Texas flood disaster by the numbers

Monster storm Harvey hit the south Texas coast late Friday and then stalled, gushing torrents of rain over Houston, the country’s fourth largest city with six million people in the greater metropolitan area.

The storm continues to pour rain as it heads slowly through neighboring Louisiana.

How much rain? 

Up to 52 inches (132 centimetres) of rain fell from Saturday through Wednesday morning in parts of coastal Texas, and more than 30 inches in Houston. That translates into some 11 trillion gallons (41 trillion liters) of rainwater dumped on the region.

The National Weather Service said Cedar Bayou, a saltwater channel on the coast, recorded 51.88 inches of rain — a record for a single tropical cyclone in the continental United States.


Officials believe Harvey to have killed 33 people in Texas, with fears the death toll could rise.

Of the 55 people reported missing as the storm struck Houston, police said that 38 had been located by Wednesday afternoon.


There are approximately 230 emergency shelters set up to house more than 30,000 people, according to the Federal Emergency Management Agency (FEMA). Another 1,800 people were in hotels and motels, the agency said.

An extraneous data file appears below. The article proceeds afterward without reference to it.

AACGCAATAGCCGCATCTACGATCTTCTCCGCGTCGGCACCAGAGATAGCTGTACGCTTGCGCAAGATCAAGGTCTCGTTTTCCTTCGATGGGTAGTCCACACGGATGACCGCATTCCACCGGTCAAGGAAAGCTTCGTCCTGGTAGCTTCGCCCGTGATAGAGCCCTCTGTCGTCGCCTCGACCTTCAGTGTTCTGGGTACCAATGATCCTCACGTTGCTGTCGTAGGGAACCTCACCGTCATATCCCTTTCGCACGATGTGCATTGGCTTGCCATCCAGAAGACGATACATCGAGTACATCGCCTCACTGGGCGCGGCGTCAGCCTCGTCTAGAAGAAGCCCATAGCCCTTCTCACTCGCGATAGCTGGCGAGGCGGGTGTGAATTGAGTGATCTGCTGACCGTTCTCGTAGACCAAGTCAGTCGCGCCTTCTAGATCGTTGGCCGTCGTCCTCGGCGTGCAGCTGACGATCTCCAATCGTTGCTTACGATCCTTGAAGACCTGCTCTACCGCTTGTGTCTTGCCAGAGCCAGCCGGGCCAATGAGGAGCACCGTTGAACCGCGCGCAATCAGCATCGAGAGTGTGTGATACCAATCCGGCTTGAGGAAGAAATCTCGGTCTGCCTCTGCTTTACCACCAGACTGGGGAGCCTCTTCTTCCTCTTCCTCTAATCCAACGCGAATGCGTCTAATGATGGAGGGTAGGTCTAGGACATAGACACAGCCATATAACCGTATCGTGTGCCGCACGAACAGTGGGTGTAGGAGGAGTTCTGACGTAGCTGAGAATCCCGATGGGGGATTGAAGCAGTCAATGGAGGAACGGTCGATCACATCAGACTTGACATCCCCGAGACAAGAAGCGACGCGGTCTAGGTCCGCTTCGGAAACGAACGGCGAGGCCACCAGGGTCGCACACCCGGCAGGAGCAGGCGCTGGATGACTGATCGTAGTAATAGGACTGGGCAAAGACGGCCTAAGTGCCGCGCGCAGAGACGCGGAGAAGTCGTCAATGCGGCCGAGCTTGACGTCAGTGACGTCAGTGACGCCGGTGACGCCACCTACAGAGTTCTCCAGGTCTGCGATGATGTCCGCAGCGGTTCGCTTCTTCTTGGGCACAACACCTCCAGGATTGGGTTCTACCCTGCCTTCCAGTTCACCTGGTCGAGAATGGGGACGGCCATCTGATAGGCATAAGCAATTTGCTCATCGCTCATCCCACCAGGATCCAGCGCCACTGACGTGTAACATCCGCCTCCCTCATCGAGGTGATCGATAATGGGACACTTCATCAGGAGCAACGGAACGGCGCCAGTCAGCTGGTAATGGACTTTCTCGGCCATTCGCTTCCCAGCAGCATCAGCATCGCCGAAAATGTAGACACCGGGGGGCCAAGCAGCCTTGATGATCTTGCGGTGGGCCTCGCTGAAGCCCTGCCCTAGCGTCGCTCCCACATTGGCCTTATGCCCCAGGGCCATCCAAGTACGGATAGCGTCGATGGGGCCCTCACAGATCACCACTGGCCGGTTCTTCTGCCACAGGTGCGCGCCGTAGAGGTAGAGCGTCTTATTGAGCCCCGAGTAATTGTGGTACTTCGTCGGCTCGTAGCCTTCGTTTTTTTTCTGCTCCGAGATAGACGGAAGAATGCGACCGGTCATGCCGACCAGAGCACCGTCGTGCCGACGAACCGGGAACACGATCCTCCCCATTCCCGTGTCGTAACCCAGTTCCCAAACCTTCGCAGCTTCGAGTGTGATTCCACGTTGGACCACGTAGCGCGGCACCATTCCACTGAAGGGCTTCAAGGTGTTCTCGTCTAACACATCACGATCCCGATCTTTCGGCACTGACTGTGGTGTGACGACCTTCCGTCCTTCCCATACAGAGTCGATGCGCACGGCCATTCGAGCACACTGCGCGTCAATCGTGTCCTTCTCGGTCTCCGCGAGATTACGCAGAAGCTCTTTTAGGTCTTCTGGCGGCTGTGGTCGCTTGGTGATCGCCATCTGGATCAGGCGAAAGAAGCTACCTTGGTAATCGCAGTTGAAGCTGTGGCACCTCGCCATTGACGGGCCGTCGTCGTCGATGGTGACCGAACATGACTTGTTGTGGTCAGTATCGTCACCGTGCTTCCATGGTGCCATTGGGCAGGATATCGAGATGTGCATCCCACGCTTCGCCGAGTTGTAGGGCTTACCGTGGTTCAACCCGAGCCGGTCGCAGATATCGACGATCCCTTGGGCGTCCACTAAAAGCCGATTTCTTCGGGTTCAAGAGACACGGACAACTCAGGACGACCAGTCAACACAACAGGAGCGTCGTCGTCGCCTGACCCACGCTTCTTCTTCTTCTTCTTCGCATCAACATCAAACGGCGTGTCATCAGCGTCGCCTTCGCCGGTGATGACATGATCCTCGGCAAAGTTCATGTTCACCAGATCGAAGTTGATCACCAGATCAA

More than 200,000 people have so far registered for emergency financial aid. FEMA has already dispersed more than $35 million. Charities and other federal, state and local agencies are also offering aid.

Officials estimate as many as 500,000 people will ultimately seek help from the federal government.

Economic losses  

Damage costs for the 50 counties authorities say have been affected could range between $48 billion to $75 billion, according to data modeling released Wednesday by Enki Research. That would put it among the top five costliest storms in US history.   

Much of the damage will not be covered by insurance, because flood coverage can be difficult or too expensive to obtain.

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